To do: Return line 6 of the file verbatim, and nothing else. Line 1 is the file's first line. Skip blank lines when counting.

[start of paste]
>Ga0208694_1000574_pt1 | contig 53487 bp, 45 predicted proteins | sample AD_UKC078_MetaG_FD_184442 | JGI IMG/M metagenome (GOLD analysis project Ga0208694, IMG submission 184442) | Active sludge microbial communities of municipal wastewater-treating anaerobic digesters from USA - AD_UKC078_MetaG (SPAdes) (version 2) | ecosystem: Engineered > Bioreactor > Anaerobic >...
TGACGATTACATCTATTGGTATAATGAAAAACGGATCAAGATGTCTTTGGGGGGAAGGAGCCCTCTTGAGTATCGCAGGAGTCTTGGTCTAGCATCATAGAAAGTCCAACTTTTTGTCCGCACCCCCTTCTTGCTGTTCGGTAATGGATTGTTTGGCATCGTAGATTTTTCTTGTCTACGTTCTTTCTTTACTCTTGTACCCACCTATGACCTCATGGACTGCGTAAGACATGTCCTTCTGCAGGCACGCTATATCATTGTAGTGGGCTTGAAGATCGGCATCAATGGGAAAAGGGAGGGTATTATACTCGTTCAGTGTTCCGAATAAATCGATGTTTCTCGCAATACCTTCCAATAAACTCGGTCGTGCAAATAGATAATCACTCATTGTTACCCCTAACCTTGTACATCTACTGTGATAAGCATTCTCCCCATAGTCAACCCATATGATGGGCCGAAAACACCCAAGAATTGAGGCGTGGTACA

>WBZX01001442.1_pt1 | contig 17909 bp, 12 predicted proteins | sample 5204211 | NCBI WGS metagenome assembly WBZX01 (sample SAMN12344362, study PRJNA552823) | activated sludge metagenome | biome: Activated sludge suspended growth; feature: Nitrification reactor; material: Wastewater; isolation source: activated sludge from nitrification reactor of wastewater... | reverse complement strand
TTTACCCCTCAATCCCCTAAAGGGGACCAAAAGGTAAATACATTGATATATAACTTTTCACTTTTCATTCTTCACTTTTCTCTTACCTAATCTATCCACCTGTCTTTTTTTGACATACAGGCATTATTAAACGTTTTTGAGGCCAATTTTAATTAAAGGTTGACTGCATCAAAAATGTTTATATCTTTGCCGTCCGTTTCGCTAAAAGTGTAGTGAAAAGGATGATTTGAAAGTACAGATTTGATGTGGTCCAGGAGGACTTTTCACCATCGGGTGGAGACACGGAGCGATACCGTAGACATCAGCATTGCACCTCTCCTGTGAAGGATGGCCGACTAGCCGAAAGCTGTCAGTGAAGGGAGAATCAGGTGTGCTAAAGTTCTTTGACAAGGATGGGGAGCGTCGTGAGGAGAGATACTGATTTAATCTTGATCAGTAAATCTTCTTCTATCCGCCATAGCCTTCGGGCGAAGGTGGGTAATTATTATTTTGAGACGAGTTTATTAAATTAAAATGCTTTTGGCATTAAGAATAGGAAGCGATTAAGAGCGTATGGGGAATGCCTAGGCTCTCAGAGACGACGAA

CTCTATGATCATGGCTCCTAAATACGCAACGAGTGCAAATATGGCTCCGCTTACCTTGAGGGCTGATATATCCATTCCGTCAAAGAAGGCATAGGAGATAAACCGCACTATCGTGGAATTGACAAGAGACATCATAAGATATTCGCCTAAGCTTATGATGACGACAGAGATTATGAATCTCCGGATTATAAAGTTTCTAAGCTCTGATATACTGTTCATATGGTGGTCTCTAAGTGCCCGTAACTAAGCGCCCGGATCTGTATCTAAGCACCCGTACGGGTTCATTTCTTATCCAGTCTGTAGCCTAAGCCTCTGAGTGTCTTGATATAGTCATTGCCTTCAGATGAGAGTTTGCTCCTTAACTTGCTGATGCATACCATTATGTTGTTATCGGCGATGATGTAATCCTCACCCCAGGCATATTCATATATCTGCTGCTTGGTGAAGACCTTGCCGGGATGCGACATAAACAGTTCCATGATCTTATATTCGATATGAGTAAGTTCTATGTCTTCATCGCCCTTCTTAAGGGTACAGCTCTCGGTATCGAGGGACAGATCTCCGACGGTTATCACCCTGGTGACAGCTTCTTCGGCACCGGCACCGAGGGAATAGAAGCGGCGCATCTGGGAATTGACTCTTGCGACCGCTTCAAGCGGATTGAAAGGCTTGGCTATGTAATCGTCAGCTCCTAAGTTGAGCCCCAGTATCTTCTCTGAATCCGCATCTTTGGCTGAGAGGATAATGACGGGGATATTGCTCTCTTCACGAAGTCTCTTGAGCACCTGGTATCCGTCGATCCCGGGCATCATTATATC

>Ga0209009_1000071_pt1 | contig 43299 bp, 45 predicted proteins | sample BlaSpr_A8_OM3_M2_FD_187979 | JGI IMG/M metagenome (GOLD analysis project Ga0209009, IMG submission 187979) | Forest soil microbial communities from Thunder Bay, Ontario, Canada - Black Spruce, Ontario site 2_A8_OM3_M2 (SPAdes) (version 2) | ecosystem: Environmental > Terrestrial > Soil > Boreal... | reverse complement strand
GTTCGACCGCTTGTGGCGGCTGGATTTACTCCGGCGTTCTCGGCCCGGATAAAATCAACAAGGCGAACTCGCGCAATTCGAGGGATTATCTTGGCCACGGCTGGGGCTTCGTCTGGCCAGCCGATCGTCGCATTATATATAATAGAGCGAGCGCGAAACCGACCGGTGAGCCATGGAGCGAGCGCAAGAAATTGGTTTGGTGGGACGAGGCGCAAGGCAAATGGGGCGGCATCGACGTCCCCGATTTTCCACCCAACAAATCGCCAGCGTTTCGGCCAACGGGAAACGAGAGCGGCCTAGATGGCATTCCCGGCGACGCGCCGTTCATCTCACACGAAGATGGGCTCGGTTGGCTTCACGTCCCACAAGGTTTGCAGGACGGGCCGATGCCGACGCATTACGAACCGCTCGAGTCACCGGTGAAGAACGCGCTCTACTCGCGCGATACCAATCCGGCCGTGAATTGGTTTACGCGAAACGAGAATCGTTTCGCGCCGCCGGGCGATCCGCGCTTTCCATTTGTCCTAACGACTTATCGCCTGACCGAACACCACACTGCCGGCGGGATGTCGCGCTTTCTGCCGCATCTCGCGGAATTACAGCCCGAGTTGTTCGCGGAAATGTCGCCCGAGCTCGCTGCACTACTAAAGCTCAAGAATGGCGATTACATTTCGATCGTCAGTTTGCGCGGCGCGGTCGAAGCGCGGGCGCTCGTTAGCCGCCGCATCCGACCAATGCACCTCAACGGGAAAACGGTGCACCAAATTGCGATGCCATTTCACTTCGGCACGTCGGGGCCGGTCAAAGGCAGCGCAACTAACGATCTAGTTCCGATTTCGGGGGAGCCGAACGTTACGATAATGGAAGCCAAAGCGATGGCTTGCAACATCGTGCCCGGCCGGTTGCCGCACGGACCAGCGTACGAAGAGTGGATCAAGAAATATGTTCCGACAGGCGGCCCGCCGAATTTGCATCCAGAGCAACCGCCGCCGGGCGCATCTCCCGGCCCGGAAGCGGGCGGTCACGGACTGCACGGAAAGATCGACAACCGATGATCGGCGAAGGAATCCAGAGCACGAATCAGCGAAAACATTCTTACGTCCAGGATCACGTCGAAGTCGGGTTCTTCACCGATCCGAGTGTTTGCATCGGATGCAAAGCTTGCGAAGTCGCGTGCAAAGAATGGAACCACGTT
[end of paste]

>Ga0209009_1000071_pt1 | contig 43299 bp, 45 predicted proteins | sample BlaSpr_A8_OM3_M2_FD_187979 | JGI IMG/M metagenome (GOLD analysis project Ga0209009, IMG submission 187979) | Forest soil microbial communities from Thunder Bay, Ontario, Canada - Black Spruce, Ontario site 2_A8_OM3_M2 (SPAdes) (version 2) | ecosystem: Environmental > Terrestrial > Soil > Boreal... | reverse complement strand